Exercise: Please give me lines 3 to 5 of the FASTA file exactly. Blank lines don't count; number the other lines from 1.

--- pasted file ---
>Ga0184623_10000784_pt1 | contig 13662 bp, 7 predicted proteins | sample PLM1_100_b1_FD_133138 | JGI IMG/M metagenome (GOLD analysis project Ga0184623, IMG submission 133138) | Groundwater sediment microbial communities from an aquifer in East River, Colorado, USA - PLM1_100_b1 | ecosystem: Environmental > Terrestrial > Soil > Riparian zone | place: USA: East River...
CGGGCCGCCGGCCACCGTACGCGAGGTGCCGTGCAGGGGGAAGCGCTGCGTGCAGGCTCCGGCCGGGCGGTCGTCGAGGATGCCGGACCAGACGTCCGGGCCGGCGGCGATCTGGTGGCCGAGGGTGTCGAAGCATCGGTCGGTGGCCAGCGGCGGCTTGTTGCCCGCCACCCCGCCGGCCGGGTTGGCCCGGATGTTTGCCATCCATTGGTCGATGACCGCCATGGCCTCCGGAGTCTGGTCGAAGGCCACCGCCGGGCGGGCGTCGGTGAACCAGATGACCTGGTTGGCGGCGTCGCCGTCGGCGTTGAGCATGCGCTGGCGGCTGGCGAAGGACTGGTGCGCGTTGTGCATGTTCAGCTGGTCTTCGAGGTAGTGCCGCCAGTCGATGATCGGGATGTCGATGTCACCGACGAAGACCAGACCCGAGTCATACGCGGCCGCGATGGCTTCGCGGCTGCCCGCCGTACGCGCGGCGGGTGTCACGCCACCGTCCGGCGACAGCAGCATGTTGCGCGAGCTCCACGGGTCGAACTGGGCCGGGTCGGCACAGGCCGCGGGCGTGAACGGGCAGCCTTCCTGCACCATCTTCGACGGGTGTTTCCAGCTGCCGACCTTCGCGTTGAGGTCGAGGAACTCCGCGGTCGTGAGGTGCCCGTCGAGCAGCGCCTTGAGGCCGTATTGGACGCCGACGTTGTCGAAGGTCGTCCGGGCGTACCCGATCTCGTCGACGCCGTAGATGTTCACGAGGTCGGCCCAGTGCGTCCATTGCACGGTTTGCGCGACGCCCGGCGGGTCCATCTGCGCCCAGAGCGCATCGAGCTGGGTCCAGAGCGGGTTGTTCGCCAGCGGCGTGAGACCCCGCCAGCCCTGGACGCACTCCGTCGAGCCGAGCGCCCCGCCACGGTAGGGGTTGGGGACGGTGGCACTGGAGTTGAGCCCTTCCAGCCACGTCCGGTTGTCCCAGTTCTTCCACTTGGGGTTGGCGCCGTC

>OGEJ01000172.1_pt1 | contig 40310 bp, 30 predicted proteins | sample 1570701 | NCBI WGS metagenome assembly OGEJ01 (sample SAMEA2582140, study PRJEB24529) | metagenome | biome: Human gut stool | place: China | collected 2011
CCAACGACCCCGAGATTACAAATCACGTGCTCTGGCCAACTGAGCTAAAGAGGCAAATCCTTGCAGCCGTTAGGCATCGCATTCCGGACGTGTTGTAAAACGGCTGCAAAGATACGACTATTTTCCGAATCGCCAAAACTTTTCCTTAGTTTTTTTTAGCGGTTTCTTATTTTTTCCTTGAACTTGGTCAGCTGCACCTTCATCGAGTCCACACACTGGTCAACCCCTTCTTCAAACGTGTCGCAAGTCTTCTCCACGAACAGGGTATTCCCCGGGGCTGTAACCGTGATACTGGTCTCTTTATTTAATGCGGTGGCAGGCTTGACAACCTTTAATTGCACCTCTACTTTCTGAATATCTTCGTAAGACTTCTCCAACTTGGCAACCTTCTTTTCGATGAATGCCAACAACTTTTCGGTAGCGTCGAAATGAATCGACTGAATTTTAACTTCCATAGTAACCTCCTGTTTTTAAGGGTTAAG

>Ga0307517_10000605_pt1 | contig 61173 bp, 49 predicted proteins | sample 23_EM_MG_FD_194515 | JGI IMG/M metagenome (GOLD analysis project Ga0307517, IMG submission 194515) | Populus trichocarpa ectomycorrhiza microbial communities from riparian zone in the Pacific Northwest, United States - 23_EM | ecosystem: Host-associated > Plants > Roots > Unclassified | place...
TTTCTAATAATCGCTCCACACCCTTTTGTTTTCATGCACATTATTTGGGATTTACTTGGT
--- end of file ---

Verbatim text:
>OGEJ01000172.1_pt1 | contig 40310 bp, 30 predicted proteins | sample 1570701 | NCBI WGS metagenome assembly OGEJ01 (sample SAMEA2582140, study PRJEB24529) | metagenome | biome: Human gut stool | place: China | collected 2011
CCAACGACCCCGAGATTACAAATCACGTGCTCTGGCCAACTGAGCTAAAGAGGCAAATCCTTGCAGCCGTTAGGCATCGCATTCCGGACGTGTTGTAAAACGGCTGCAAAGATACGACTATTTTCCGAATCGCCAAAACTTTTCCTTAGTTTTTTTTAGCGGTTTCTTATTTTTTCCTTGAACTTGGTCAGCTGCACCTTCATCGAGTCCACACACTGGTCAACCCCTTCTTCAAACGTGTCGCAAGTCTTCTCCACGAACAGGGTATTCCCCGGGGCTGTAACCGTGATACTGGTCTCTTTATTTAATGCGGTGGCAGGCTTGACAACCTTTAATTGCACCTCTACTTTCTGAATATCTTCGTAAGACTTCTCCAACTTGGCAACCTTCTTTTCGATGAATGCCAACAACTTTTCGGTAGCGTCGAAATGAATCGACTGAATTTTAACTTCCATAGTAACCTCCTGTTTTTAAGGGTTAAG

>Ga0307517_10000605_pt1 | contig 61173 bp, 49 predicted proteins | sample 23_EM_MG_FD_194515 | JGI IMG/M metagenome (GOLD analysis project Ga0307517, IMG submission 194515) | Populus trichocarpa ectomycorrhiza microbial communities from riparian zone in the Pacific Northwest, United States - 23_EM | ecosystem: Host-associated > Plants > Roots > Unclassified | place...